• 23. § III. ENABLED EMBODIMENT… Rings of Generic Protection in the First Filing • Several generic definitions of decreasing scope should be included in the provisional application. • The broadest definition should correspond to the broadest definition compatible with the already known prior art.
  • 24. § III. ENABLED EMBODIMENT… Rings of Generic Protection (con’d) • Like concentric circles of waves formed on a pond after a pebble is thrown into the center, decreasing scope generic definitions should be provided. • At least some of these definitions should focus upon what is likely to be exploited in the industry and then what is likely to be exploited by the applicant company itself:
  • 25. § III. ENABLED EMBODIMENT… Rings of Generic Protection (con’d) • The regular (nonprovisional) application filed a year later can then include any or all the definitions of the provisional application if it turns out that the applicant’s understanding of the state of the art at the time of the provisional is unchanged at the time of the regular application.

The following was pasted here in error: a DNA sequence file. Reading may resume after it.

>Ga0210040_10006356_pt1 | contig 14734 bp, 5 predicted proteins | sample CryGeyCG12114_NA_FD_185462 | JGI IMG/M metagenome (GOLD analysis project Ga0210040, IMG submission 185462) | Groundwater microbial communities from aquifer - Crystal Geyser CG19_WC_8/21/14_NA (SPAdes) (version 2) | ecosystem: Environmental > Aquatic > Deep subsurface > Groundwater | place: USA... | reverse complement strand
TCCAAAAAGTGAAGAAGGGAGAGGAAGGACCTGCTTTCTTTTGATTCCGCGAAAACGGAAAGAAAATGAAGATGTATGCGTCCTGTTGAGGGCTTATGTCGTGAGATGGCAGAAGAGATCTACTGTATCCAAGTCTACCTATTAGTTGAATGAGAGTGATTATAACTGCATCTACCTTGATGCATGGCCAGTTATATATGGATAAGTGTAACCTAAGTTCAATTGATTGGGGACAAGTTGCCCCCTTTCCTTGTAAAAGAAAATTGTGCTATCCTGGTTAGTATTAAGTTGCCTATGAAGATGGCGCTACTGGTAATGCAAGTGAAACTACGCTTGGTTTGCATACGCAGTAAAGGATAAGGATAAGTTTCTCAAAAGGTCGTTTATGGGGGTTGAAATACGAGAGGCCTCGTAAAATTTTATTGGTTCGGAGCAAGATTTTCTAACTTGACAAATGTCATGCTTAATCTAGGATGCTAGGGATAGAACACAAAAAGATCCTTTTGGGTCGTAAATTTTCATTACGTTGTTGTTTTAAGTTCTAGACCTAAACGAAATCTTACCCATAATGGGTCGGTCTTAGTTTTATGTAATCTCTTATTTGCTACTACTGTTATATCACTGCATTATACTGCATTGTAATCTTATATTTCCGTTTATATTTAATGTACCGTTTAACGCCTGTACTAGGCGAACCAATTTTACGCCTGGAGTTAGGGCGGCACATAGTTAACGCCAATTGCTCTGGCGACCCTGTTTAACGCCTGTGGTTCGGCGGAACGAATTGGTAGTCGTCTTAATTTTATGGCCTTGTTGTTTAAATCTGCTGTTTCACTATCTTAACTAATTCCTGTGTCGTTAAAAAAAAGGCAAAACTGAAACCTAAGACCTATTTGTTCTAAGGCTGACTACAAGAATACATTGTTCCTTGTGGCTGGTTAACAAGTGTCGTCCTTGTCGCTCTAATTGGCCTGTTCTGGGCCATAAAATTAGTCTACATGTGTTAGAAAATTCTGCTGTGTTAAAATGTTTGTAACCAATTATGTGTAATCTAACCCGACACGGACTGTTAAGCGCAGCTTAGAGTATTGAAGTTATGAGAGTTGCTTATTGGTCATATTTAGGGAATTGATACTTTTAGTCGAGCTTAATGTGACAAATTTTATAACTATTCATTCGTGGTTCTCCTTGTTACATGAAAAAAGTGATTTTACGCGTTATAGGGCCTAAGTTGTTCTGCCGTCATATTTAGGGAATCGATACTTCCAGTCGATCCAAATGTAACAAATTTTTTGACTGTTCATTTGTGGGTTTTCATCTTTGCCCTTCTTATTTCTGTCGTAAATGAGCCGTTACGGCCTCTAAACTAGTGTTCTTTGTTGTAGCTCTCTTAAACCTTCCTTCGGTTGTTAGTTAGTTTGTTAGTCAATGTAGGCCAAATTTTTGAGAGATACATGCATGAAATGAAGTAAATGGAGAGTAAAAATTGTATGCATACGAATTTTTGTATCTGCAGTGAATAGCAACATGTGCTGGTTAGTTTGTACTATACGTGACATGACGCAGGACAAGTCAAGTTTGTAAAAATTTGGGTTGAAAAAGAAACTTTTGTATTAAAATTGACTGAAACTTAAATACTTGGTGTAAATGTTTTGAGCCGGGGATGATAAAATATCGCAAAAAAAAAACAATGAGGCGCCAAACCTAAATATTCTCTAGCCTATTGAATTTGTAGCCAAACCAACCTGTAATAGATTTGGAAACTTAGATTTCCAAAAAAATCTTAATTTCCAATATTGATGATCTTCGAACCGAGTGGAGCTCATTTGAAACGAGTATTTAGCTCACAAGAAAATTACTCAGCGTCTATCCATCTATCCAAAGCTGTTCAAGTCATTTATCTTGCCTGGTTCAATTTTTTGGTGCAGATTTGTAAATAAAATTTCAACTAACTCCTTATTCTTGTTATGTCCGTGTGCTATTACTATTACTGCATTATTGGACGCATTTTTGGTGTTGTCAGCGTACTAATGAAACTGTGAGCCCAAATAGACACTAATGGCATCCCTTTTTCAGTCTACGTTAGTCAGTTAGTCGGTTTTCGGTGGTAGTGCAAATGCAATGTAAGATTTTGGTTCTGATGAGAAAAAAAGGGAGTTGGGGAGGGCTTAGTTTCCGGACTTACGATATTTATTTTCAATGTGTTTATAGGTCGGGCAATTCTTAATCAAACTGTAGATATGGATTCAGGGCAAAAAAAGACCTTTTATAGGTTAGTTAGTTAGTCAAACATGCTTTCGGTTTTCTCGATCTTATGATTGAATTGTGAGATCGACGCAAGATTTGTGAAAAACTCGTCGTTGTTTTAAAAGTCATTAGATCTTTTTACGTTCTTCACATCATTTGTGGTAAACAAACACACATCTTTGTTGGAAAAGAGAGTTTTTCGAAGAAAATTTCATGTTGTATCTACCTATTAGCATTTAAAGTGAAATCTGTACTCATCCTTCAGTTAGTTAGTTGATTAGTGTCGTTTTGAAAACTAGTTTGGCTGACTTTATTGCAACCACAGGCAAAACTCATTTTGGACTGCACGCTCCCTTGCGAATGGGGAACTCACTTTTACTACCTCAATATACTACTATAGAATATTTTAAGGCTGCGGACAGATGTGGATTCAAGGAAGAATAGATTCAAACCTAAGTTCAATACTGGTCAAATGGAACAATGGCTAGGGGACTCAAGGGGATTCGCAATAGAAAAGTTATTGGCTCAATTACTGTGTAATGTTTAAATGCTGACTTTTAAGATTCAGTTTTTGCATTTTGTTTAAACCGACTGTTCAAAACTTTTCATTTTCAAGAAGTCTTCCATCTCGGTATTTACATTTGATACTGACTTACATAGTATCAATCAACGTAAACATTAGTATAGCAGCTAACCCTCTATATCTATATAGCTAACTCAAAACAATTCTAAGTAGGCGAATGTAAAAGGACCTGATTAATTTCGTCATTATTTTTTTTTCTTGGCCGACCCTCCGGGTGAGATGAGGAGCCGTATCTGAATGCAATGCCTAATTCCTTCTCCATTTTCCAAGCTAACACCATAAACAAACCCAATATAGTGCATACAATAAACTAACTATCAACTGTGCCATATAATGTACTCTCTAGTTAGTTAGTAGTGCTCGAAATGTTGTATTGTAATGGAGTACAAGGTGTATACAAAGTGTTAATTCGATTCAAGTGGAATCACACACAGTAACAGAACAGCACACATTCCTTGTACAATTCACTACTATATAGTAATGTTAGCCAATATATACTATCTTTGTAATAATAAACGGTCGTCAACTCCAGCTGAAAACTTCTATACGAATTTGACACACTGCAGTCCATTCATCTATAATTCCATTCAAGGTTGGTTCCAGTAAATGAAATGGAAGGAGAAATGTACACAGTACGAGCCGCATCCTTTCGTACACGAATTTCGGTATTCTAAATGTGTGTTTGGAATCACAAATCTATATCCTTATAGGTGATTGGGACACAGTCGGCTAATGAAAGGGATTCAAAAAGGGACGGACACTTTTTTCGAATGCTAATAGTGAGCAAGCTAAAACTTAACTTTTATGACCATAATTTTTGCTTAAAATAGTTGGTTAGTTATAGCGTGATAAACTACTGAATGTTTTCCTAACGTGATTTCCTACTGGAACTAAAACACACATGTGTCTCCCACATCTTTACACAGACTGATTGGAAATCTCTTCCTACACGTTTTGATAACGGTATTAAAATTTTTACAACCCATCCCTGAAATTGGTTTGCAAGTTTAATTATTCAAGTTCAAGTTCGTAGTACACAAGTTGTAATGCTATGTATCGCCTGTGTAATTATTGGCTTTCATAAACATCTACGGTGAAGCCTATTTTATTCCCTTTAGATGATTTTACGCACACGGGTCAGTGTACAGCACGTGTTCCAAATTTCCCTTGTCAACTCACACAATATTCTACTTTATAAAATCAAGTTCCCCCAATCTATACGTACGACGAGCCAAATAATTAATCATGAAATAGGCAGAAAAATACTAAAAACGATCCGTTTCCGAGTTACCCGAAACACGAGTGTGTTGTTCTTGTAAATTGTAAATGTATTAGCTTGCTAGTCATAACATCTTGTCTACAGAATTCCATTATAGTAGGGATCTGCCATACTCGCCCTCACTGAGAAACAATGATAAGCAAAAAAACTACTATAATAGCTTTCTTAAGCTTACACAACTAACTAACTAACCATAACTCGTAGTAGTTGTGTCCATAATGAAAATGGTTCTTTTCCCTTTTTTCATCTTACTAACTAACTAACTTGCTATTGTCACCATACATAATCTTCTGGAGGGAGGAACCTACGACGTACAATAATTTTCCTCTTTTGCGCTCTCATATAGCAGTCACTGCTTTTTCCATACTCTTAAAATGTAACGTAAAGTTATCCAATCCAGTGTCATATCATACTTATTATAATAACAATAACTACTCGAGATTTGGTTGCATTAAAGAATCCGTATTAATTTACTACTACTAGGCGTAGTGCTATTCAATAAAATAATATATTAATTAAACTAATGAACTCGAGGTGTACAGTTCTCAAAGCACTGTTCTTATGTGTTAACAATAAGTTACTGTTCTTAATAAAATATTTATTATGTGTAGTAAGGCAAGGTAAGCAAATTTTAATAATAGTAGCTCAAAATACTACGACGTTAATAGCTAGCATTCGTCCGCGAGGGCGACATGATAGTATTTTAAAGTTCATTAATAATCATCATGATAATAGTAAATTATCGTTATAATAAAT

• 26. § III. ENABLED EMBODIMENT… Late Genus Disclosure Lacks Priority Basis: • It is important to include the generic definition in the original application. • Having a species disclosure in an original application together with a broad genus is generally insufficient to provide basis for a narrower generic definition even though reading on the originally disclosed species and within the scope of the original generic invention.